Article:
Effects of long-term pressure overload on regional myocardial glucose and free fatty acid uptake in rats. A quantitative autoradiographic study.
To investigate the effects of long-term pressure overload on regional myocardial substrate use, we performed quantitative autoradiography using 2-deoxy-D-[U-14C]glucose (14C-DG) and beta-methyl[1-14C]heptadecanoic acid (14C-BMHDA) in conscious rats with a 10-week ascending aortic constriction. Heart weight/body weight ratio increased by 27% in aortic-constricted rats as compared with sham-operated rats (p less than 0.01). Myocardial 14C-DG uptake increased (258 +/- 63 vs. 144 +/- 41 nCi/g, p less than 0.01, n = 6 for each group); however, 14C-BMHDA extraction decreased (251 +/- 69 vs. 342 +/- 75 nCi/g, p less than 0.05, n = 7 for each group) in aortic-constricted rats as compared with sham-operated rats. In sham-operated rats, both 14C-DG and 14C-BMHDA uptakes were higher in the left ventricular anterior and lateral walls as compared with the posterior wall or the interventricular septum. In aortic-constricted rats, 14C-DG uptake also increased in the interventricular septum, as well as in the left ventricular anterior and lateral walls, as compared with the posterior wall. There was, however, no regional difference in 14C-BMHDA extraction among these four regions. Myocardial blood flow distribution determined by 4-[N-methyl-14C]iodoantipyrine or myocyte width showed no regional variations among the four regions, either in aortic-constricted or sham-operated rats. Regional interstitial fibrosis was small in either group. The present study suggests that myocardial substrate uptake is altered nonhomogeneously, and that the nonhomogeneity is not because of regional variations in blood flow distribution, myocyte hypertrophy, or interstitial fibrosis. The results of angiotensin II-induced acute pressure overloading in other sham-operated rats, in which a remarkable increase in myocardial 14C-BMHDA extraction (n = 3, p less than 0.01) and no difference in 14C-DG uptake (n = 3) as compared with normotensive sham-operated rats were elicited, suggest that the findings in aortic-constricted rats are not direct responses to increased left ventricular pressure itself but rather should be explained by still unknown factors related to prolonged pressure overload.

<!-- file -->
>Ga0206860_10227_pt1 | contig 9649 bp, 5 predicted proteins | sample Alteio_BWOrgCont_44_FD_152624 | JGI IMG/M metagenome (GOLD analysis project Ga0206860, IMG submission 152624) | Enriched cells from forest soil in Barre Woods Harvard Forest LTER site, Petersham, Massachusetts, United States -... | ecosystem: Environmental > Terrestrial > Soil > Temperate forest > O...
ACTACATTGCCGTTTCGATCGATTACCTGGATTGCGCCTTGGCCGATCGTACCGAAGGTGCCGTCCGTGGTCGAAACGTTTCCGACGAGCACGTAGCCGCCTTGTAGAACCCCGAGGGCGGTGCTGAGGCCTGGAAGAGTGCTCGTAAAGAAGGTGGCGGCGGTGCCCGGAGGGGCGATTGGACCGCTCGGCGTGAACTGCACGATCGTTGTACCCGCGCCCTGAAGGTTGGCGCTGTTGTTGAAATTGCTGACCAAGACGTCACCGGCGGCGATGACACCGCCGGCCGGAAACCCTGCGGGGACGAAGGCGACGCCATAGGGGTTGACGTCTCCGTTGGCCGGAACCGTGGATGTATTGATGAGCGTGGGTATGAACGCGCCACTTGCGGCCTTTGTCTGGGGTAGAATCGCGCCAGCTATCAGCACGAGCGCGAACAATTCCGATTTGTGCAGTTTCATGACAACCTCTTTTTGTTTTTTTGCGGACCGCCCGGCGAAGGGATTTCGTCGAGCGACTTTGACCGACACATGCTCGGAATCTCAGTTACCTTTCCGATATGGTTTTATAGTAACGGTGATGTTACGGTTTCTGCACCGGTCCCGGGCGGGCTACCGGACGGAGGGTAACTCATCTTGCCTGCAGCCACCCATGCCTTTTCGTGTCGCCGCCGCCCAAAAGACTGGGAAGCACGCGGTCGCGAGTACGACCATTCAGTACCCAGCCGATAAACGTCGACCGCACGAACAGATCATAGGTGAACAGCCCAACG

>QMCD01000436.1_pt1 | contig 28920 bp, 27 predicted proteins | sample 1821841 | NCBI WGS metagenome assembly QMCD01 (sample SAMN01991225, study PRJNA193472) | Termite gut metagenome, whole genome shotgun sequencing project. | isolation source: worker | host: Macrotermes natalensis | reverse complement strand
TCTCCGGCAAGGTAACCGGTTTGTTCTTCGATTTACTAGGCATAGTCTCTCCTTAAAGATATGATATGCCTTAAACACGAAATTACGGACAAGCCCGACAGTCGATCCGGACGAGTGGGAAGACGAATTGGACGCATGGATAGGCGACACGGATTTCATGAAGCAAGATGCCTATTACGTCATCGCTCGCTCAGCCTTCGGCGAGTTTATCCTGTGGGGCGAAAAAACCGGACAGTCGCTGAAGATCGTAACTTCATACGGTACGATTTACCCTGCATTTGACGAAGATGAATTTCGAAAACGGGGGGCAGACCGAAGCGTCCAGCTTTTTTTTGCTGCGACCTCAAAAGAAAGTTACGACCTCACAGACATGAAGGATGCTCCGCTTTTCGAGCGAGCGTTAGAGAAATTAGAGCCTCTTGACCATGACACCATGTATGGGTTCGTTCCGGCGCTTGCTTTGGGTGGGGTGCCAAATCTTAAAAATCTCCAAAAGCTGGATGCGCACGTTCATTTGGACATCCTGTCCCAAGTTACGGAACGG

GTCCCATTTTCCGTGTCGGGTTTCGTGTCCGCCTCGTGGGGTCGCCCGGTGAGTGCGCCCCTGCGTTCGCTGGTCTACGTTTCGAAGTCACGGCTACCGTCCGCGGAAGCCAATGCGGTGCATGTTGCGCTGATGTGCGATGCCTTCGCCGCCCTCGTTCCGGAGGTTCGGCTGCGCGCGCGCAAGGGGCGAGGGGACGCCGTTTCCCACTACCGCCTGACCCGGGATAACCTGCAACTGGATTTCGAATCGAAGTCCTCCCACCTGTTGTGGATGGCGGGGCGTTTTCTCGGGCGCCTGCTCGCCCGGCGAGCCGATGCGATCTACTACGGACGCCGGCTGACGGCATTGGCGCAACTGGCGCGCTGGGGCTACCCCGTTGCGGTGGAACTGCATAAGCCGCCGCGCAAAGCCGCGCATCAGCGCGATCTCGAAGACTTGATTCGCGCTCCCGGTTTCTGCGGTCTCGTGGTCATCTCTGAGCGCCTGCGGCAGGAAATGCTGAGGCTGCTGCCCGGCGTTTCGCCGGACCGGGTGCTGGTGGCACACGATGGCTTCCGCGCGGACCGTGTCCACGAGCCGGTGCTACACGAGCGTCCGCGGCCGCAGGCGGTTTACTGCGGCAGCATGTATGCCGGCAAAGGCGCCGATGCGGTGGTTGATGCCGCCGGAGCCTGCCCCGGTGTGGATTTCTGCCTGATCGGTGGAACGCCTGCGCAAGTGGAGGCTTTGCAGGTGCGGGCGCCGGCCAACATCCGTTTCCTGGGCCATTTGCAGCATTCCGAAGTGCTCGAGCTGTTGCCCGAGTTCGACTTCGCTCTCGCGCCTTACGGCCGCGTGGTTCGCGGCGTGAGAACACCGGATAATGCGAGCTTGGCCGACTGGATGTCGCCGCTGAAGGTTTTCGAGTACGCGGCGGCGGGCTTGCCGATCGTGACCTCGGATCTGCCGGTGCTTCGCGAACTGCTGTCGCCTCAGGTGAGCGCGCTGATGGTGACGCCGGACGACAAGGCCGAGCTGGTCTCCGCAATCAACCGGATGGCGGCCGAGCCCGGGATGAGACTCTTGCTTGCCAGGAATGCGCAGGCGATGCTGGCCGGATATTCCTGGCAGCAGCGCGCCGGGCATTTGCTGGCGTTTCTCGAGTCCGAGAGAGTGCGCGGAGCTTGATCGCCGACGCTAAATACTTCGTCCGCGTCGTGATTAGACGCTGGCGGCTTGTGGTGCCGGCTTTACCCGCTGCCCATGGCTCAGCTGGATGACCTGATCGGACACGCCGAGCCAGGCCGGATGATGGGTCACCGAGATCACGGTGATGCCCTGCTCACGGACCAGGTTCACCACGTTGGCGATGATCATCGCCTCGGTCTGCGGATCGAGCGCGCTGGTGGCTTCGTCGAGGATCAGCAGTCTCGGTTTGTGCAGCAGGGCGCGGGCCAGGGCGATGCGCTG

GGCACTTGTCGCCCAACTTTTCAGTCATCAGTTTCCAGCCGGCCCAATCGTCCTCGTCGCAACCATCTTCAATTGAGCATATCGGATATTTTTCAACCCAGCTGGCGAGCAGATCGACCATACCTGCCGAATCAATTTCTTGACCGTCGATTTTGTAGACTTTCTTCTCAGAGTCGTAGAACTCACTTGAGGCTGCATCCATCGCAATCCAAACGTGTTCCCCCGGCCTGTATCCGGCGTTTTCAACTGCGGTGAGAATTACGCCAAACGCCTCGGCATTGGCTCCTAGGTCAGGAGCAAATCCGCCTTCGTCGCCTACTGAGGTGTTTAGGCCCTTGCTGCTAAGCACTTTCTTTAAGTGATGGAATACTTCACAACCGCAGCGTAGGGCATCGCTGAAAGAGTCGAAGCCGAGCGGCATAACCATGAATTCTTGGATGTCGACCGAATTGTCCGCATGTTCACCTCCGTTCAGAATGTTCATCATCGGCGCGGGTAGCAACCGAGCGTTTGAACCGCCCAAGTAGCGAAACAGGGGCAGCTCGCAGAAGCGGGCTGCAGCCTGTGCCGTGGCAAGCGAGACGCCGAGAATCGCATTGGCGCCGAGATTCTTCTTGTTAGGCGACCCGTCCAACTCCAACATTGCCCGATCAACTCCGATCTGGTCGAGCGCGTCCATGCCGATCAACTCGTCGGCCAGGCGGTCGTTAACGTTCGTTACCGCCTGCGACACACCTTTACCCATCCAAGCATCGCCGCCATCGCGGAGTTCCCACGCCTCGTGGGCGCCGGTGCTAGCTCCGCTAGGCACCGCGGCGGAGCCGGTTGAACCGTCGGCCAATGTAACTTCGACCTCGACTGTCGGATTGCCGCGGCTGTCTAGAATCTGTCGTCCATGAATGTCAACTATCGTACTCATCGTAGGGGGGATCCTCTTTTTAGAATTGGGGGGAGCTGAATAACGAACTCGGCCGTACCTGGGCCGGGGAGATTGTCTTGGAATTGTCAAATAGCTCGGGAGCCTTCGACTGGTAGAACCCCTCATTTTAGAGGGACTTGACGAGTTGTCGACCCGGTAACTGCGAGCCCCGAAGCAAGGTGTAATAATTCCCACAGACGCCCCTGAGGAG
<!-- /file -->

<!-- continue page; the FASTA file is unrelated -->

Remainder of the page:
- Copyright © 1990 by American Heart Association